Home health aides provide some basic health-related services, including monitoring a patient’s overall health and vital signs, changing dressings, giving massages, and administering prescribed exercises and medications. Working under the direct supervision of a medical professional, home health aides keep records of the services performed and of the clients’ resultant condition and progress. There are no requirements specific to becoming a home health aide, and they are usually trained on-the-job by registered nurses or other experienced aides regarding all duties and responsibilities.
5. Medical Assistants
Medical assistants perform a variety of minor clinical duties in physicians’ offices. These clinical duties may include preparing patients and examination rooms, assisting physicians, taking medical histories and recording vital signs, and explaining treatment procedures to patients. Medical assistants may also collect and prepare laboratory specimens, perform basic laboratory tests, and sterilize medical instruments. As directed by a physician, they may be entrusted with instructing patients regarding medications and special diets, authorizing drug refills, sending prescriptions to pharmacies, drawing blood, taking electrocardiograms, removing sutures, and changing dressings. The need for medical assistants is expected to grow substantially, as employment in this field is expected to expand by 34 percent through 2018. Medical assistants are often trained on-the-job, usually spending their first few months attending regular training sessions and working closely with more experienced workers.
6. Occupational Therapist Aides
Employment of occupational therapist aides is expected to grow by 31 percent through 2018. Working under the supervision of occupational therapists, occupational therapist aides generally assist in providing rehabilitative services to persons with mental, physical, emotional, or developmental impairments, so that they may increase their overall independence and improve their employment prospects. Moreover, occupational therapist aides assist injured patients in either recovering from, or learning to compensate for, lost motor skills in order that they may eventually re-enter the workforce and improve their quality of life. Despite these important responsibilities, occupational therapist aides usually receive their training on-the-job.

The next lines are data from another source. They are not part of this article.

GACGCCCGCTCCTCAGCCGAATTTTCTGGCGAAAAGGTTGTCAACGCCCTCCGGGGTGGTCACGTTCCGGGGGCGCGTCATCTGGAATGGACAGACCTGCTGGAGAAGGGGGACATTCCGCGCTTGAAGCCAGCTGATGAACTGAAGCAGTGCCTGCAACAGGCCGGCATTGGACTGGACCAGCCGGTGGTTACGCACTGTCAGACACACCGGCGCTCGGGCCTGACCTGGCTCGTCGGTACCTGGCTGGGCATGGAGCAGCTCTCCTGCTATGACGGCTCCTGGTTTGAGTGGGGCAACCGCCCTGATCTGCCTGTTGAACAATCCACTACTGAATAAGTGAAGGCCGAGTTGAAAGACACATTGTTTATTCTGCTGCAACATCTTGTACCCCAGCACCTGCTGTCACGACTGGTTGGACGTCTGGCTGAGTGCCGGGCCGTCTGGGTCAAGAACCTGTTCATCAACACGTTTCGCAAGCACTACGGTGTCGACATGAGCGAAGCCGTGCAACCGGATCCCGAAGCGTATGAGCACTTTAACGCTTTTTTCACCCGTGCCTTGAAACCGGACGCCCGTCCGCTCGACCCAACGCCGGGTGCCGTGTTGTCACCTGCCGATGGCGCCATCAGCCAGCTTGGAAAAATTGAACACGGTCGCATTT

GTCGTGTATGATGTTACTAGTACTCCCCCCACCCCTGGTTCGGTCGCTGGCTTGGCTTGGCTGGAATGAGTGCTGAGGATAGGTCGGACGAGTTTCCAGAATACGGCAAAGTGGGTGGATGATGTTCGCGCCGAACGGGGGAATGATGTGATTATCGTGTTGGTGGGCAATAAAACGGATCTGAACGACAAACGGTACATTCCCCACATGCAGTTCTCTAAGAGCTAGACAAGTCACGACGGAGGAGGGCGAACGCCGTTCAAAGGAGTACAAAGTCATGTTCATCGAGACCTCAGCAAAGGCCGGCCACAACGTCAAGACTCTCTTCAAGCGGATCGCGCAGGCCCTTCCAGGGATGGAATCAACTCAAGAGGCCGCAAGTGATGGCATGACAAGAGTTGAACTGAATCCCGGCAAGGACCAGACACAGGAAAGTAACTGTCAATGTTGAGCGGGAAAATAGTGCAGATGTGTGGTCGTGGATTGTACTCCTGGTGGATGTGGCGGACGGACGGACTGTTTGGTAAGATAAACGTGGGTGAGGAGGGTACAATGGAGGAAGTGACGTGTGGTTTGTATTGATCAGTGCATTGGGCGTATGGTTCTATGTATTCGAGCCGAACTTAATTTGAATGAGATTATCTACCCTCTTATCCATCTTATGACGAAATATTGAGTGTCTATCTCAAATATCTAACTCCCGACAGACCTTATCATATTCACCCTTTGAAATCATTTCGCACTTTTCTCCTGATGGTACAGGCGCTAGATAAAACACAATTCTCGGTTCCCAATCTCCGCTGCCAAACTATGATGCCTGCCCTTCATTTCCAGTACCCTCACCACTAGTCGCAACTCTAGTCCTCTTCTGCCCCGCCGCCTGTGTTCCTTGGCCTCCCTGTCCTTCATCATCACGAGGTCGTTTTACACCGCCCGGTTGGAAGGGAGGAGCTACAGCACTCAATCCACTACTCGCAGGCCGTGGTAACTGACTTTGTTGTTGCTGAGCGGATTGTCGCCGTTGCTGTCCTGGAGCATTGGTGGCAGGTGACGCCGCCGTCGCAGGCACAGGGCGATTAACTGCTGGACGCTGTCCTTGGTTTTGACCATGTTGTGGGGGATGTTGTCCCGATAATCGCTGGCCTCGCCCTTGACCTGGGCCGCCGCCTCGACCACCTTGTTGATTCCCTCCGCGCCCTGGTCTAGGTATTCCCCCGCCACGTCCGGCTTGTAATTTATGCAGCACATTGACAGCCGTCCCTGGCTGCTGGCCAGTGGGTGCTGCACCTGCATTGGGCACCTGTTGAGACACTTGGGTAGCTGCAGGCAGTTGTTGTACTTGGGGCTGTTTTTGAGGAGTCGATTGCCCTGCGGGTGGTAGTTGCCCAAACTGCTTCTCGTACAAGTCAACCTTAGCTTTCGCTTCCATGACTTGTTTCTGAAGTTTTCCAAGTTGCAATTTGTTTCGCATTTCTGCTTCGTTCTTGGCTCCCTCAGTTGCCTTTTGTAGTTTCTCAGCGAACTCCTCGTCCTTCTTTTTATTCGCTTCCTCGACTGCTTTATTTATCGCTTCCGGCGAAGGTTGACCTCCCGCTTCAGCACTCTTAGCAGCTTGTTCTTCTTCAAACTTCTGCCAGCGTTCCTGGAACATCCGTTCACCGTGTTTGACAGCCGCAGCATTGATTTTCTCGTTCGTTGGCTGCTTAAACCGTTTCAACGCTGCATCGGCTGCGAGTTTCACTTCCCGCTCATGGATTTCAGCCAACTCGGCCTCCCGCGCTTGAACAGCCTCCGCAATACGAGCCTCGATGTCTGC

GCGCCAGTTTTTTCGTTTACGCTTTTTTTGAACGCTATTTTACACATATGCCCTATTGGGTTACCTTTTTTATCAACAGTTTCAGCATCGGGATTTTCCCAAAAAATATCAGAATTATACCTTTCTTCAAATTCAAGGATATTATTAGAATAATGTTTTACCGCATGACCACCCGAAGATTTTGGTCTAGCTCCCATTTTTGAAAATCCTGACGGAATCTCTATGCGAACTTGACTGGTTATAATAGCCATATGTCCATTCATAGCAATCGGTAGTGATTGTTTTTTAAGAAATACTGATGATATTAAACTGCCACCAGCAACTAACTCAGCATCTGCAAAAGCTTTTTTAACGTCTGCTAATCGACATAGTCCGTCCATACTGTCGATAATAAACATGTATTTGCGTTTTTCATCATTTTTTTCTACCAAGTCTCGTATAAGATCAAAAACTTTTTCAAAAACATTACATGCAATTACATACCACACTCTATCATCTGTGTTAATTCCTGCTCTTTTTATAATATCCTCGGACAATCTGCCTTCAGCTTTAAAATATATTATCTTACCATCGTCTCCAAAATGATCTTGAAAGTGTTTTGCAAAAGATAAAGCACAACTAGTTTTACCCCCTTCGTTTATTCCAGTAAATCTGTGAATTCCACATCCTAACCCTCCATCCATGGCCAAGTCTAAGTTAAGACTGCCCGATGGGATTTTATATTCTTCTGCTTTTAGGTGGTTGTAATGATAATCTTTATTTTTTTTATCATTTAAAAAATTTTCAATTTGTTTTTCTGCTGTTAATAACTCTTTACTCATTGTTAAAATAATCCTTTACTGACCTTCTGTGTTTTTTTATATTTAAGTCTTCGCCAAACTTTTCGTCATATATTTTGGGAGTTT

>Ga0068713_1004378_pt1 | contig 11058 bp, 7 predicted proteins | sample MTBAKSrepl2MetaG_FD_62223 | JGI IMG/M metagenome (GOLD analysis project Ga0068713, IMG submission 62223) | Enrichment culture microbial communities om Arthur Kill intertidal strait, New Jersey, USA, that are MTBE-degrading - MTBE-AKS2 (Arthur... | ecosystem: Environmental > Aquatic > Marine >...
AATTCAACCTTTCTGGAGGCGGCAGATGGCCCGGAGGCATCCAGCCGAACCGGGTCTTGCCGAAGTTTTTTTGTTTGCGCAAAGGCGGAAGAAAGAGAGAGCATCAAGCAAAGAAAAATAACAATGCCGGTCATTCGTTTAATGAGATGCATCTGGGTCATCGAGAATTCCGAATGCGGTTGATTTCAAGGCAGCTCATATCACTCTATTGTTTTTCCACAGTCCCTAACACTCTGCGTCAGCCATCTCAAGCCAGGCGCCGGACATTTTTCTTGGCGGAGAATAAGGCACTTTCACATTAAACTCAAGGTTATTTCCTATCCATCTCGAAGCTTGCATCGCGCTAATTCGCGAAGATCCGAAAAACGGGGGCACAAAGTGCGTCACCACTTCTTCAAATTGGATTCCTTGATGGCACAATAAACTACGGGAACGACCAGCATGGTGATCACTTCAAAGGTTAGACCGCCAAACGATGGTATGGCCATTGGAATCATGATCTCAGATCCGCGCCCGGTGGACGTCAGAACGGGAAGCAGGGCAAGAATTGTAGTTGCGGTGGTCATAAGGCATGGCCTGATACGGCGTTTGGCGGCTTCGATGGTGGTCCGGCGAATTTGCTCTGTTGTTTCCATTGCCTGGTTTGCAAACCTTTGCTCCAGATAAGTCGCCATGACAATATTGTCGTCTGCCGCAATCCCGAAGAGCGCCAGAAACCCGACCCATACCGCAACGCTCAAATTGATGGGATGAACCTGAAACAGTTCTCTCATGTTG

7. Medical Secretaries
Always a vital component to the efficiency of a physician’s practice, medical secretaries, in contrast with medical assistants, perform the important administrative and clerical duties of the office, utilizing their specialized knowledge of medical, insurance, and billing procedures. Medical secretaries may prepare correspondence, assist physicians with reports and articles, arrange for lab procedures, record simple medical histories, arrange for patients to be hospitalized, and assist in fulfilling any other needs of the physician. High school graduates with basic office skills can obtain an entry-level medical secretarial position, and most medical secretaries simply acquire their more advanced skills on-the-job over time.
8. Psychiatric Aides
It should go without saying that psychiatric aides help care for mentally impaired or emotionally disturbed individuals. This care usually occurs in either a hospital or another mental health setting. Psychiatric aides work under a team that may include psychiatrists, psychologists, psychiatric nurses, social workers, and/or therapists. Psychiatric aides generally socialize and interact with patients in both educational and recreational ways, observing patients and reporting any behavioral changes.
Psychiatric aides may accompany patients to and from therapy and treatment, and assist them in performing basic daily activities. This consistent, close contact with patients means that psychiatric aides can have a great deal of positive influence upon those suffering from mental illness. However, and perhaps surprisingly, most psychiatric aides simply learn their skills on-the-job from more experienced workers or other, higher level psychiatric authorities.